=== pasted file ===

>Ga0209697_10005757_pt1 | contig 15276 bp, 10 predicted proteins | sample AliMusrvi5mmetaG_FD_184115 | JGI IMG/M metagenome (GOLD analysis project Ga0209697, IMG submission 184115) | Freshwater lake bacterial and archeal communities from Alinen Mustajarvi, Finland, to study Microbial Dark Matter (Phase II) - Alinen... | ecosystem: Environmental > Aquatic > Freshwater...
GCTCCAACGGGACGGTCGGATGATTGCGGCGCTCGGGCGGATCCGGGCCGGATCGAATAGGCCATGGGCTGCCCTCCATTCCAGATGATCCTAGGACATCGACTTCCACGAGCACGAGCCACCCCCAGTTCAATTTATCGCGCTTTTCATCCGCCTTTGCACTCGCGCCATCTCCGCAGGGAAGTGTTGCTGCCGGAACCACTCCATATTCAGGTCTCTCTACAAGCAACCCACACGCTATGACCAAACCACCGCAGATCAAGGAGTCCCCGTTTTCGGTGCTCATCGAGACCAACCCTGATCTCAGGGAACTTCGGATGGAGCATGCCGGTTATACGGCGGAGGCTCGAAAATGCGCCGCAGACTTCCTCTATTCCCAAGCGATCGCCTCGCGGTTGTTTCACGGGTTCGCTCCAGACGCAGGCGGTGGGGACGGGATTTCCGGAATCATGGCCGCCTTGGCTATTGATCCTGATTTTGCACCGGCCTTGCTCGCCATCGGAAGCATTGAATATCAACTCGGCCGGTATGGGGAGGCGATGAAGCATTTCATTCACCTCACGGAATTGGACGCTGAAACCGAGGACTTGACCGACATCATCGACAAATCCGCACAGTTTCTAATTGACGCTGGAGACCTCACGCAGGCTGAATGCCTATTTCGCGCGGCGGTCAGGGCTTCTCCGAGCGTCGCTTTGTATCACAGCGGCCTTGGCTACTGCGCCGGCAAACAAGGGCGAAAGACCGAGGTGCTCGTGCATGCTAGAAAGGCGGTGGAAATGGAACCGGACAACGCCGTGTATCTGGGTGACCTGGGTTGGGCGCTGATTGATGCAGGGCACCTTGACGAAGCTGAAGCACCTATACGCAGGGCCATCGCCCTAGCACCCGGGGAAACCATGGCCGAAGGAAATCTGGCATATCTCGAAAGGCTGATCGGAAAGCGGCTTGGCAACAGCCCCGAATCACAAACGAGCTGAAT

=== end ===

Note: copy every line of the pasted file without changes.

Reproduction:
>Ga0209697_10005757_pt1 | contig 15276 bp, 10 predicted proteins | sample AliMusrvi5mmetaG_FD_184115 | JGI IMG/M metagenome (GOLD analysis project Ga0209697, IMG submission 184115) | Freshwater lake bacterial and archeal communities from Alinen Mustajarvi, Finland, to study Microbial Dark Matter (Phase II) - Alinen... | ecosystem: Environmental > Aquatic > Freshwater...
GCTCCAACGGGACGGTCGGATGATTGCGGCGCTCGGGCGGATCCGGGCCGGATCGAATAGGCCATGGGCTGCCCTCCATTCCAGATGATCCTAGGACATCGACTTCCACGAGCACGAGCCACCCCCAGTTCAATTTATCGCGCTTTTCATCCGCCTTTGCACTCGCGCCATCTCCGCAGGGAAGTGTTGCTGCCGGAACCACTCCATATTCAGGTCTCTCTACAAGCAACCCACACGCTATGACCAAACCACCGCAGATCAAGGAGTCCCCGTTTTCGGTGCTCATCGAGACCAACCCTGATCTCAGGGAACTTCGGATGGAGCATGCCGGTTATACGGCGGAGGCTCGAAAATGCGCCGCAGACTTCCTCTATTCCCAAGCGATCGCCTCGCGGTTGTTTCACGGGTTCGCTCCAGACGCAGGCGGTGGGGACGGGATTTCCGGAATCATGGCCGCCTTGGCTATTGATCCTGATTTTGCACCGGCCTTGCTCGCCATCGGAAGCATTGAATATCAACTCGGCCGGTATGGGGAGGCGATGAAGCATTTCATTCACCTCACGGAATTGGACGCTGAAACCGAGGACTTGACCGACATCATCGACAAATCCGCACAGTTTCTAATTGACGCTGGAGACCTCACGCAGGCTGAATGCCTATTTCGCGCGGCGGTCAGGGCTTCTCCGAGCGTCGCTTTGTATCACAGCGGCCTTGGCTACTGCGCCGGCAAACAAGGGCGAAAGACCGAGGTGCTCGTGCATGCTAGAAAGGCGGTGGAAATGGAACCGGACAACGCCGTGTATCTGGGTGACCTGGGTTGGGCGCTGATTGATGCAGGGCACCTTGACGAAGCTGAAGCACCTATACGCAGGGCCATCGCCCTAGCACCCGGGGAAACCATGGCCGAAGGAAATCTGGCATATCTCGAAAGGCTGATCGGAAAGCGGCTTGGCAACAGCCCCGAATCACAAACGAGCTGAAT